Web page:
The Paycheck Protection Program (PPP) loan if used for qualifying purposes, can be converted to a grant (i.e. forgiven). However, depending on the size of the loan, you’ll first have to apply to your lender for forgiveness. The SBA began accepting PPP forgiveness applications from lenders on August 10, 2020. Not all lenders however opened up their forgiveness programs at that point as some continued to wait upon Congress to clarify the rules of forgiveness. But now virtually all lenders have begun to process applications so if you have yet to hear from your lender or begin the process you should contact them. Since forgiveness time is now here, I thought it might be helpful to go over some of the basic requirements the SBA will be looking for when evaluation your application.
Requirements For PPP Loan Forgiveness (Updated Due To The PPP Flexibility Act)
The requirements for having your PPP loan forgiven are surprisingly lenient. It is, however, vital that you understand and follow these requirements. Otherwise, you will not qualify for loan forgiveness. (One important thing to note is that the original PPP requirements have been modified under the Paycheck Protection Flexibility Act).
Loan Proceeds Must Be Used For A Qualifying Purpose
If you receive a PPP loan, you are limited in how you can use your funds. Understand that this loan is meant to help you pay and retain your employees if your business has been affected by the coronavirus.
Funds Must Be Spent Within 24 Weeks
Your loan is calculated to provide you with eight weeks of capital to pay employees and cover other qualified costs. To be forgiven, you must spend your loan proceeds within 24 weeks of disbursement. The covered period cannot extend past December 30, 2020. If you can’t spend all of your funds during this period, you can still claim forgiveness on any portion that meets all other requirements. Any funds that aren’t spent during the 24-week period, or by December 30, 2020 will not be forgiven.
Incurred Costs Can Be Included, Too
In addition to costs that have already been paid, expenses incurred during the 24-week period are also eligible for loan forgiveness.
For example, let’s say that you’ll pay your employees on November 13th for work completed November 1st through November 7th. Your 24-week deadline falls on November 7th. Even though this payday will fall after the 24-week period, payroll costs were incurred and therefore are eligible for forgiveness.
You Must Maintain Your Full-time Staff
Because this loan should be used to help you pay your staff, it makes sense that one requirement for loan forgiveness is that you must maintain the headcount of your full-time employees. If you had five employees when applying for your loan, you should continue to have at least five full-time employees on your payroll.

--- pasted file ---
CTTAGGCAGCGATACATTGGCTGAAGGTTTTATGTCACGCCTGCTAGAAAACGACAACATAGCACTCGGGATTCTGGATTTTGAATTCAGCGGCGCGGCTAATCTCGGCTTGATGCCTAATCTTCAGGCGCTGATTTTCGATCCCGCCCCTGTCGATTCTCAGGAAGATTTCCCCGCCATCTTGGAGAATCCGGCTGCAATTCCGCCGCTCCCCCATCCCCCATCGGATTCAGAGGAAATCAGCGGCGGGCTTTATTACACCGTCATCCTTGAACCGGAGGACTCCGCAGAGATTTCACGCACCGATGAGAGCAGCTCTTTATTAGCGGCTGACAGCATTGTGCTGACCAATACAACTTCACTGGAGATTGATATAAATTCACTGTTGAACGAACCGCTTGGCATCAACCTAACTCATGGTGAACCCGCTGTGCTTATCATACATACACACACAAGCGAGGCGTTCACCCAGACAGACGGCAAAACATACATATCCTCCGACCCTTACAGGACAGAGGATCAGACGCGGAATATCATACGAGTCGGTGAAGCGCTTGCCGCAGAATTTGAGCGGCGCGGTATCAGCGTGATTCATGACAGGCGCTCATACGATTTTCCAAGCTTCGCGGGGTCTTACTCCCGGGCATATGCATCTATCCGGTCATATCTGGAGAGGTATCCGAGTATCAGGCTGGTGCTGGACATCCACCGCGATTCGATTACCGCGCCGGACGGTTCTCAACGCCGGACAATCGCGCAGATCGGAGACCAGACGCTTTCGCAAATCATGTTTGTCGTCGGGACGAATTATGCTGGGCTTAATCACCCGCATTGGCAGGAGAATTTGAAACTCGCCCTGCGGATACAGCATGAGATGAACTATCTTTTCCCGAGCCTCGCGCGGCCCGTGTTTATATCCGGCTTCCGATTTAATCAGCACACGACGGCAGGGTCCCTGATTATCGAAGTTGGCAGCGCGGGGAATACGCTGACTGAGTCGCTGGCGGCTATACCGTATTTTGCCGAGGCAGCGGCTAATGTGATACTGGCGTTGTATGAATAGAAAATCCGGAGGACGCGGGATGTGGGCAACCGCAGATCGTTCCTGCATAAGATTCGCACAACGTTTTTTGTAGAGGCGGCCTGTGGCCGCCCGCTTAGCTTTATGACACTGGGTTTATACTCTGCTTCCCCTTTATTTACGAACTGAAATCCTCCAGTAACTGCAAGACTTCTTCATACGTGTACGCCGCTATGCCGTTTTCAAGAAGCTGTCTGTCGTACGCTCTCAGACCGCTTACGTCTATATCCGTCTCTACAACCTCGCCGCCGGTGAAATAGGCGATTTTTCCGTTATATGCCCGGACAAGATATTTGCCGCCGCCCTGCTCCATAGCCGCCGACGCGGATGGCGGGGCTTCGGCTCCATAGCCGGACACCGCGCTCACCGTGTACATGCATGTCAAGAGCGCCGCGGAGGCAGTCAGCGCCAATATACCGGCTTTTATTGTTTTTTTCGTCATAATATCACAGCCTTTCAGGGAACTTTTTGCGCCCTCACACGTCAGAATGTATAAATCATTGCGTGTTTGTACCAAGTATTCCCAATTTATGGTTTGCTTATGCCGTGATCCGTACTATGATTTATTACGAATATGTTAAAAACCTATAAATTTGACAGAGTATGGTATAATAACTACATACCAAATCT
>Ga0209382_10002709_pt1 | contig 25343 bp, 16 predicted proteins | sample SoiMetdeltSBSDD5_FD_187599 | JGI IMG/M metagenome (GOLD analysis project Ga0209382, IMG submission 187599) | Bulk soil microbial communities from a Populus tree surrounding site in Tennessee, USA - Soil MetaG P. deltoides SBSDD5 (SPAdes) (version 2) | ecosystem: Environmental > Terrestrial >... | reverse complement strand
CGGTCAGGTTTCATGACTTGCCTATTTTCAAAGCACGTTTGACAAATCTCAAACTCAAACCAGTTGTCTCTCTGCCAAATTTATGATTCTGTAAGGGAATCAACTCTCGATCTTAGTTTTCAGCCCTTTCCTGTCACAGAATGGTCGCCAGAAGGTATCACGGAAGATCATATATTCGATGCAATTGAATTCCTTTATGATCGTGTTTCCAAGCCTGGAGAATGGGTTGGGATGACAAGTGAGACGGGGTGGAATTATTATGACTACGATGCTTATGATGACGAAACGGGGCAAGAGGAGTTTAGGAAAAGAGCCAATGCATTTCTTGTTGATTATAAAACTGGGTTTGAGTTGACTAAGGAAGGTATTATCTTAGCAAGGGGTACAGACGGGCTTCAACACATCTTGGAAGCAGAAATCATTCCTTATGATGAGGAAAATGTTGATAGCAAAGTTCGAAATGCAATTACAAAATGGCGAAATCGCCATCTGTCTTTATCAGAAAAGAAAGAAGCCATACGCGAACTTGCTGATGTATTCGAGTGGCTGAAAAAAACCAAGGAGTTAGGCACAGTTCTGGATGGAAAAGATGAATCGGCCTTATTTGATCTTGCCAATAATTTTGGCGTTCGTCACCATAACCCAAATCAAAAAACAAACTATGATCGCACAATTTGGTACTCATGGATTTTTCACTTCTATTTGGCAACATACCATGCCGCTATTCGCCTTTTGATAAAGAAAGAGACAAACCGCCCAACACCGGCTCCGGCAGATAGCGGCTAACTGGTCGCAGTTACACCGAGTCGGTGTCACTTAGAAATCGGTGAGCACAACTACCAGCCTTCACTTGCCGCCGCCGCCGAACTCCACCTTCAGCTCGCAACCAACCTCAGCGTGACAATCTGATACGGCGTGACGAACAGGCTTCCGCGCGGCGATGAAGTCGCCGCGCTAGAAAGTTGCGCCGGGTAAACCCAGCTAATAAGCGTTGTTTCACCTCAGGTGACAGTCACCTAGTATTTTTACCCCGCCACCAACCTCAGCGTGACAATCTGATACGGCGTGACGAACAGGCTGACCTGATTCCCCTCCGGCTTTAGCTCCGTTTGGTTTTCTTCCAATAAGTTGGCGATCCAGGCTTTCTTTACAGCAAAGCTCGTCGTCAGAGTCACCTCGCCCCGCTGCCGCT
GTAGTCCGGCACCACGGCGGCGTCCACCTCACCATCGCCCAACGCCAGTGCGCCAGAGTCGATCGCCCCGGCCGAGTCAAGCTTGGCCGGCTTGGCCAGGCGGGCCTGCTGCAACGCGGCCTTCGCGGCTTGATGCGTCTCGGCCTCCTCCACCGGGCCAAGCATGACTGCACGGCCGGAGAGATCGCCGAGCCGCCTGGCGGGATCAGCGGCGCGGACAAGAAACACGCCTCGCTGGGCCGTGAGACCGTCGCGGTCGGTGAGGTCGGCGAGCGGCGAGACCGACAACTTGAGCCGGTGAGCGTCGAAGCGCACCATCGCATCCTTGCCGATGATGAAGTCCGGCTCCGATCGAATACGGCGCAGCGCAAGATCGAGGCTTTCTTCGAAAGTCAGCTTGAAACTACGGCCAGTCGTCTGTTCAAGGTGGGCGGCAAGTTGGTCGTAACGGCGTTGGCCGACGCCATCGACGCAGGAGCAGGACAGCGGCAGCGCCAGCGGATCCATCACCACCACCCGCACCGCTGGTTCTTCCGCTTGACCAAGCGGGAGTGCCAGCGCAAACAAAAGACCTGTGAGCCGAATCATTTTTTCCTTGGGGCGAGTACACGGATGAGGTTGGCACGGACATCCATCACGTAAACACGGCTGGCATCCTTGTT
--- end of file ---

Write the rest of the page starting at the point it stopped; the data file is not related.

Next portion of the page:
You Must Maintain Your Payroll
Your payroll costs must remain the same as they were when you applied for funding. If you decrease salaries or wages, you may be required to pay back a portion of your loan. To be eligible for loan forgiveness, you can’t reduce the salary of any full-time employee earning less than $100,000/year by more than 25%.
If you had to cut salaries or wages due to financial challenges caused by the coronavirus, you have 24 weeks to restore these salaries and wages. The 24-week period can’t extend past December 31, 2020.
Qualified Expenses For PPP Loans
PPP loans can only be used for certain expenses. If you use your loan for anything other than these expenses, you will not qualify for full loan forgiveness. So how exactly can you use your funds?
Your PPP loan funds can be used to cover payroll expenses so that you can keep your business staffed. Various payroll costs are qualified expenses, including:
- Salaries, Wages, Tips & Commissions: Capped at $100,000/annually per employee
- State and local taxes on compensation
- Employee Benefits: Includes costs associated with retirement plans, group health insurance, separation or dismissal, vacation time, sick and medical leave, and parental and family leave
These costs will need to be proven by submitting payroll documentation. For small businesses, acceptable documentation includes:
- Tax Forms: Form 941 quarterly tax filings and Form 944 annual tax filings
- Payroll Registers: Should be from the last 12 months
- Business Bank Statements: Should be from the last 12 months
Other documentation may be acceptable — ask your chosen lender for additional details.
Your PPP loan can be used to pay mortgage interest. Mortgage interest obligations must have been incurred before February 15, 2020, to be a qualified expense.
Make sure to have documentation showing the mortgage interest that was paid. Acceptable documentation includes receipts, bank statements, account statements, and canceled checks.